To its credit, through all the cryptocurrency scams and collapses, bitcoin has retained its integrity. There is no doubt that in its construction bitcoin is remarkably robust. And for the international traveller it retains the advantage of not yet being subject to extensive regulations and restrictions on capital transfers. But the belief that it is a realistic form of money must be based on either the ability of bitcoin to work alongside the fiat currency system or in the event of a total breakdown of the monetary system that it will be replaced by bitcoin. And supporters seem to think that the established international legal definitions of money can be ignored.
Where this is a particular problem is in the different property rights accorded to money and currency from other forms of property. In criminal law, if, say, a painting is stollen from you and you manage to trace it to a new owner, you can reclaim it as your property, even if the current possessor acquired it in good faith. This is what allows Jewish families to recover artwork stolen from them in the Second World War.
If, however, someone steals money, currency, or access to your bank account and transfers your property in them to another party, so long as that party was not acting in concert with the criminals, you cannot reclaim this form of property. But when we consider the case of bitcoin, it does not appear to fall into the categories of money and credit for the purpose of the law. Through the blockchain, the trail of previous owners is recorded pseudonymously, so property rights can be established.
This means that the authorities can also trace the ownership of bitcoin. If you have left them on an exchange wallet, they can be identified as having come into your possession. Even if you have moved them into your own wallet (pseudonymous ownership) the know-your-client and anti-money laundering regulations which would have been completed by you before you opened an account on an exchange would trace possession to you.
If the authorities know or suspect that at an earlier stage of its ownership, your bitcoin were the proceeds of crime, then they can be confiscated. This means that unlike the possession of money, cash, or bank credit you cannot be certain that you do indeed own your bitcoin acquired in all innocence.
It might not be beyond the bounds of possibility for the state to use this criminal law to attack bitcoin as a rival to its own currency. So far, this form of attack has not been deployed, but the threat remains.
In addition to ignoring its legal status, bitcoin enthusiasts do not appear understand the implications of entire economies operating on credit, being central bank credit in the form of banknotes and bank deposits in the commercial banking system. If bitcoin is to act as money, it must support the existence of related credit, and in doing so it will have to provide price stability to goods and services over the long term. But bitcoin’s hard limit of issue makes it more likely that its purchasing power would increase significantly if commonly adopted as money. Furthermore, so far it has proved to be extremely volatile valued in fiat currencies. Both the hard limit to its quantity and its volatility makes it unsuited as a reference point for credit, which is the lifeblood of every economy. It would be impossible for businesses to calculate financial returns for commercial investment, a problem made more acute by today’s borrowers used to their miscalculations being rescued by continual credit debasement and suppressed interest rates.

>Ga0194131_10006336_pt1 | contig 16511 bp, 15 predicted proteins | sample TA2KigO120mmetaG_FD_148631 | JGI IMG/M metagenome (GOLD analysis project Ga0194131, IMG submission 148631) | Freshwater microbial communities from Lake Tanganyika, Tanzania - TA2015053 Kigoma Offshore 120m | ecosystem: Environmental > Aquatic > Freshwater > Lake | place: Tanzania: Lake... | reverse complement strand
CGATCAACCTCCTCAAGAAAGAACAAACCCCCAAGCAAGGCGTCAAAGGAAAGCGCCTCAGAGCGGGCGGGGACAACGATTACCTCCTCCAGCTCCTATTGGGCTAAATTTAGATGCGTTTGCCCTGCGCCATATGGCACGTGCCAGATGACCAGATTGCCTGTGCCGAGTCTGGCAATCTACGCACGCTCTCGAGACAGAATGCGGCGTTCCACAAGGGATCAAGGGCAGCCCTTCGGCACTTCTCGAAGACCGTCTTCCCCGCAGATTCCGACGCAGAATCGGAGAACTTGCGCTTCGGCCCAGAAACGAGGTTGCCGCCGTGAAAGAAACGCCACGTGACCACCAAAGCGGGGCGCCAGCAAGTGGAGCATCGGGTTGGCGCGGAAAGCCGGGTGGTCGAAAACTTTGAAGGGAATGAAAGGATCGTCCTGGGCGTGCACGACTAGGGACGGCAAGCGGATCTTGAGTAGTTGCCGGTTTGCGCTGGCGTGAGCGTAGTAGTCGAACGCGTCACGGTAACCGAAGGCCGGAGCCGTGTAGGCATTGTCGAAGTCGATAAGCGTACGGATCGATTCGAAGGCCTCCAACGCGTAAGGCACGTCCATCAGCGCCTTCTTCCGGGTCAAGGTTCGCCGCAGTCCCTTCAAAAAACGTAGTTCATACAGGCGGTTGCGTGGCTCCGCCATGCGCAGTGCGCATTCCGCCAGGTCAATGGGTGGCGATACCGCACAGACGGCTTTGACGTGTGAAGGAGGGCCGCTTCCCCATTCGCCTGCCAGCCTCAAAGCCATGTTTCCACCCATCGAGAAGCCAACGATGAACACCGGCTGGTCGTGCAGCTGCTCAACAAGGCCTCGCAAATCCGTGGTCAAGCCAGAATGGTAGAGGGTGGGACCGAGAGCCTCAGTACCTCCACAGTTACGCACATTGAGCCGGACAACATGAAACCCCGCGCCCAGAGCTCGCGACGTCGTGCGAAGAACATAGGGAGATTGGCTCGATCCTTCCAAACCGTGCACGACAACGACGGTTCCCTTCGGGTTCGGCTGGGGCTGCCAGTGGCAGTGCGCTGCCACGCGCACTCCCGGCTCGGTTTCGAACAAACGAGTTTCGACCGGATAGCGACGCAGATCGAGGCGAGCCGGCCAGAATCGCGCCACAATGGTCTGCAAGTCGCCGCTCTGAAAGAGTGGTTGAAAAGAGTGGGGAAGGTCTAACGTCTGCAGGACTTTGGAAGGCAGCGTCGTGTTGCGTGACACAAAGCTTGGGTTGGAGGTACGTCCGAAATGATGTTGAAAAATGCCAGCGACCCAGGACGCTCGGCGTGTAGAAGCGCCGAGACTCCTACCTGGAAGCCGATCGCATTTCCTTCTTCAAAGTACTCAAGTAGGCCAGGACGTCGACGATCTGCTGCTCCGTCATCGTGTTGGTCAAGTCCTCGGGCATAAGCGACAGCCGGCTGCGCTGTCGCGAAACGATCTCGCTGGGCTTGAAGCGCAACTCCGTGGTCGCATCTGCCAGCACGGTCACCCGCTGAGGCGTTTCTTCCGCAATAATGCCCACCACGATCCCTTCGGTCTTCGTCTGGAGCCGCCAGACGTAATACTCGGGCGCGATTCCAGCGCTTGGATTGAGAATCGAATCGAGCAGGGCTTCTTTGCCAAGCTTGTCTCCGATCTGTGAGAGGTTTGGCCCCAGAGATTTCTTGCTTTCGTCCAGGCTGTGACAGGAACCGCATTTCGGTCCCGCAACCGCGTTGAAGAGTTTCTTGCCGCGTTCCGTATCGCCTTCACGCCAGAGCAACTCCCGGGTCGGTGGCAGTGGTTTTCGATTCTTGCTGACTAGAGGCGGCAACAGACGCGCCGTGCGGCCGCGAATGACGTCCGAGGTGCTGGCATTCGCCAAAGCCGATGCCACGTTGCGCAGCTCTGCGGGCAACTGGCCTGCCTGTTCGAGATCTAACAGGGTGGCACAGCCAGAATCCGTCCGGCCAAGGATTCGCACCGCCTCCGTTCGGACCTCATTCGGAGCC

Even if they were permitted to do so — which is difficult to envisage ¬– banks will almost certainly not wish to extend credit based on bitcoin. A bitcoin anarchist might respond that the entire banking system should fail with the end of fiat currencies. But this assumes that in this extreme event, the state will not come up with a solution which allows it to maintain control over credit. The best we can hope for in these extreme circumstances is that central banks and the political class learn the painful lessons of inflationism and vow to return to a credit system based on sound money — which is legally, and always has been gold.
Gold and rising interest rates
It has been pointed out above that bitcoin’s value has declined along with rising interest rates. In derivative markets, rising interest rates are also seen as being disadvantageous to gold and favourable to fiat. Indeed, for most of 2022 rising dollar interest rates have seen gold decline, at least until recently, when expectations for higher interest rates softened. It has been that way for gold because the dominant players in derivative markets believe it to be so, and they account for their financing costs in fiat currencies. But while admitting to the accounting issue, the belief in the relationship between interest rates, gold, and currencies is based on a common misconception.
Both Keynesians and monetarists claim that interest rates are the price of credit, so if interest rates are raised, they say that demand for credit will be reduced. It is on this understanding that central bank interest rate policies are based. But empirical evidence shows that this relationship is incorrect. The explanation is simple. As a reflection of time preference, interest rates compensate creditors for loss of possession of currency or credit in the form of bank deposits. To the loss of use value and a risk that the borrower might default must be added the expectation of any changes in the currency’s purchasing power.
Unless this last factor is recognised by rate-setters who lean towards suppressing rates, a currency will suffer on the foreign exchanges accordingly. And if policy makers for other fiat currencies are similarly supressing interest rates below their time preference values, then it will be reflected in higher gold prices rather than exchange rate adjustments. With respect to gold, it is not the fact that gold yields a low interest rate on loan: that is a function of gold’s stability relative to that of a fiat currency. Therefore, what matters in the relationship between gold and a fiat currency is the degree to which the interest rate demanded in the market for the currency reflects the prospects for its purchasing power.